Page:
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Silver for Nathan Douglas and bronze for Turner

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On day six of the European Championships in Gothenburg, the Norwich Union Great Britain and Northern Ireland team increased their medal tally to six, when Nathan Douglas (Oxford City) and Andy Turner (Sale Harriers Manchester) both made the podium amid the rain and wind on a cold Saturday afternoon in Sweden.

 

Douglas won silver in the triple jump and Turner took bronze in the 110m hurdles. Turner’s performance makes up superbly for him failing to reach the final at last year’s World Championships in Helsinki.

While Phillips Idowu (Belgrave Harriers), his British team-mate, may have been expected to finish higher, the Oxford jumper turned it around. In a competition where Christian Olsson, of Sweden, the Olympic champion, set the standard with 17.67m in the second round, a gold medal performance, it was a case of who would take second and third.

 

Idowu started with a foul, while Douglas began with 15.36, but in the second round, Idowu leapt out to 17.01m, which took him into third position. He then increased that to 17.02m, before Douglas, showing great speed on the runway, leapt to 17.12 in the third round and then produced a leap of 17.21m in the fourth round, to move into the Silver medal position.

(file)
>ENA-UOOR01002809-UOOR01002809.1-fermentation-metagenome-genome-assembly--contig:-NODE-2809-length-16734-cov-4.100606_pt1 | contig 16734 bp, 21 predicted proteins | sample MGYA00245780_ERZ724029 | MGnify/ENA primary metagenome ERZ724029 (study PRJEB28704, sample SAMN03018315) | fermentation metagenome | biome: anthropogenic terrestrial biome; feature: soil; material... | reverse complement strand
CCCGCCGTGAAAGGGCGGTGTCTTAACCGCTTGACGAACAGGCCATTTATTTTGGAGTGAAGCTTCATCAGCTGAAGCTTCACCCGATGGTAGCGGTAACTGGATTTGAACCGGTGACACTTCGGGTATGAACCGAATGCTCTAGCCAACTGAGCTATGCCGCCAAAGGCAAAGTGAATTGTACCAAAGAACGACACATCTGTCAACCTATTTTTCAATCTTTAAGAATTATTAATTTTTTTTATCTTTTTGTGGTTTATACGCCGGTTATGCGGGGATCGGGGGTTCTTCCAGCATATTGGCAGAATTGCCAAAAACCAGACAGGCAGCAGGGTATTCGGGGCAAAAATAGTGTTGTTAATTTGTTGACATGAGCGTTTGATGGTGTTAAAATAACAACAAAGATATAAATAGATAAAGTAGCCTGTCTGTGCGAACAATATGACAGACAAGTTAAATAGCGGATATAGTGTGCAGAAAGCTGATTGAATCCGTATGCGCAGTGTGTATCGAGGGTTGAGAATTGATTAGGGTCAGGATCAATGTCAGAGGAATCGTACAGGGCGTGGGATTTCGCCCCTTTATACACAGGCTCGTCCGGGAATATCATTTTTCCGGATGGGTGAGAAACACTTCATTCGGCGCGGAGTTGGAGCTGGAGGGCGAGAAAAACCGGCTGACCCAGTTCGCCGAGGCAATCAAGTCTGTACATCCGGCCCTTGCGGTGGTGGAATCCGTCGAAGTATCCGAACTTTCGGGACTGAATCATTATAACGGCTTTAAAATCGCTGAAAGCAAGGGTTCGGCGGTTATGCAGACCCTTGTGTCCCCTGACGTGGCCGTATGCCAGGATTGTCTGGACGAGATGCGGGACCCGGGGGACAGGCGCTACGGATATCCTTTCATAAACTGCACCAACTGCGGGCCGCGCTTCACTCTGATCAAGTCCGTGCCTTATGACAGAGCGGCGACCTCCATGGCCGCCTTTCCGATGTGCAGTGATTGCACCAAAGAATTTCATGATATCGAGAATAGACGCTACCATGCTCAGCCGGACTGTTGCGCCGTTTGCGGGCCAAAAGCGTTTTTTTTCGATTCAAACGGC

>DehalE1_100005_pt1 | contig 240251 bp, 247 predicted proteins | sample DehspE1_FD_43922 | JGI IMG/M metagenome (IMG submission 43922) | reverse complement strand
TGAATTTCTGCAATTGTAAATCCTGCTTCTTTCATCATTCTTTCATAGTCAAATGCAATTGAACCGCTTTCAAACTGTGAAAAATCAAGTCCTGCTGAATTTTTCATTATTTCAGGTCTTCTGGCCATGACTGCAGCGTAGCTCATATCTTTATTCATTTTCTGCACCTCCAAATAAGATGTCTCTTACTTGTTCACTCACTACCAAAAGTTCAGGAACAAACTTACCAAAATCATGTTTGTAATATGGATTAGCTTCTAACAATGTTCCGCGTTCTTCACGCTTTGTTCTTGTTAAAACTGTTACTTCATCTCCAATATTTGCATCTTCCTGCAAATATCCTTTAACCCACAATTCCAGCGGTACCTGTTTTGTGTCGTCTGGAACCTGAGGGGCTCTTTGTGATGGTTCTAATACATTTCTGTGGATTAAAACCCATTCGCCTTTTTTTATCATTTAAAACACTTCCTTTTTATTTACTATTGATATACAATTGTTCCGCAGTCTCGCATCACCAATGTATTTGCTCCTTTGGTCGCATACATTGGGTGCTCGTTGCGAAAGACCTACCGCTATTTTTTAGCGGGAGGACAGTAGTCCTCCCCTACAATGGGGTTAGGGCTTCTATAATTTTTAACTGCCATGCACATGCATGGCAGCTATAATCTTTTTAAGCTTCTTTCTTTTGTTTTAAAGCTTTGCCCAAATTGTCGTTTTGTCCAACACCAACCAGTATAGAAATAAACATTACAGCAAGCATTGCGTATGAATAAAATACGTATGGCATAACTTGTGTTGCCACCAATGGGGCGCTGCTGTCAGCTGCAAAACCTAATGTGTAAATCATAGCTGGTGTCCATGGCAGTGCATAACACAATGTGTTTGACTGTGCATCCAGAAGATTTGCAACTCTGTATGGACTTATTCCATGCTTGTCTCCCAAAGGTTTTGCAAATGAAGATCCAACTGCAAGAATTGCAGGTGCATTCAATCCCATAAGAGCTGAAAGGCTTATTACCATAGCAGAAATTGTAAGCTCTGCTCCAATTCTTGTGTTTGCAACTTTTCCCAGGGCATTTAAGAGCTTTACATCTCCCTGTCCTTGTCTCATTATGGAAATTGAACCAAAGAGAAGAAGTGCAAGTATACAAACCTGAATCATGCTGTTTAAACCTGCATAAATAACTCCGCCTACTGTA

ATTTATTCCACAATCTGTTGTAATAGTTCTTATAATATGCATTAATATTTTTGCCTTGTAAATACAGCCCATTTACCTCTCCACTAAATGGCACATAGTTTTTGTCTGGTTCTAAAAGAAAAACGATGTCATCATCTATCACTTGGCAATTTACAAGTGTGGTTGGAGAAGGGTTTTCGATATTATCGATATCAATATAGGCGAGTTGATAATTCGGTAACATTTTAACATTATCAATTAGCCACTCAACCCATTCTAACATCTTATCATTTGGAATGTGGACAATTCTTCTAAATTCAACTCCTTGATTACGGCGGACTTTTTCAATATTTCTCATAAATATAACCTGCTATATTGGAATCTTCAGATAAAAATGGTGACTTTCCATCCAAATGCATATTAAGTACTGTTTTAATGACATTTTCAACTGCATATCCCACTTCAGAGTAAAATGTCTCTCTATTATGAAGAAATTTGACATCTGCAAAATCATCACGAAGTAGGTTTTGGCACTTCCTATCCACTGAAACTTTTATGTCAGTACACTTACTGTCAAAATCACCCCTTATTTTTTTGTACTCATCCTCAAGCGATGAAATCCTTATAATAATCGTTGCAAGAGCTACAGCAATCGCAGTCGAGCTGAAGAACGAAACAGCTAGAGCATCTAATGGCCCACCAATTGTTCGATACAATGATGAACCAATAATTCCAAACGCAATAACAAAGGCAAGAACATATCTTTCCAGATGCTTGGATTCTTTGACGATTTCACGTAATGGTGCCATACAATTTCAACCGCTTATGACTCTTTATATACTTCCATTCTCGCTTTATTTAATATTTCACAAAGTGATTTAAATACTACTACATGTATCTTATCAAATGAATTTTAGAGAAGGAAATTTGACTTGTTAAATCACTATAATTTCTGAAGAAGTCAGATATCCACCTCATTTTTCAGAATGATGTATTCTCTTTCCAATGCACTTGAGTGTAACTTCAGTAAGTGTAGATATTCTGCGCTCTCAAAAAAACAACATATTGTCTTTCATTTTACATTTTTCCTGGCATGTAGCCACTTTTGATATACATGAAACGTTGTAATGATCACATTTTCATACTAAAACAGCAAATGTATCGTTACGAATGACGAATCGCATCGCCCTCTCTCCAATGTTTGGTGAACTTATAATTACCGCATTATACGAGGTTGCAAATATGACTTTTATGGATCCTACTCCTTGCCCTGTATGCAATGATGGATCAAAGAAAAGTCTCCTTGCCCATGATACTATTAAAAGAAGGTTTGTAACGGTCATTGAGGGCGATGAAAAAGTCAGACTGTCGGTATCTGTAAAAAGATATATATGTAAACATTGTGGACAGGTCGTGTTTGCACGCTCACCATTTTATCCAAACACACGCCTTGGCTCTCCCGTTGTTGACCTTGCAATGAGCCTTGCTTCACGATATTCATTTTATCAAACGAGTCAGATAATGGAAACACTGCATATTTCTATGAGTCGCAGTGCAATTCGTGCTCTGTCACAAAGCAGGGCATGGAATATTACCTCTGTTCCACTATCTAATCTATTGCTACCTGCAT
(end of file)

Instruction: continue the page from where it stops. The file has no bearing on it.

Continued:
He fouled his next two while Idowu jumped only 16.40m in one out of three jumps and ended up in fifth. He was suffering from cramp in his calf, during the second half of the competition. Douglas coached at the Birmingham High Performance Centre by Ted King, was delighted. He said: “I knew I was not in the best shape of my life coming here. It has been a long, hard year. “I did not start running until January. I knew coming into the championships that I could not jump 17m for six rounds. The first one did not feel as if it was over 17m, but I realised that things must be clicking.

“If I kept it going, and got the crowd behind me, I thought I might be able to do something. When Christian went out to 17.67m, I knew he was out of reach. I composed myself as best as I could.”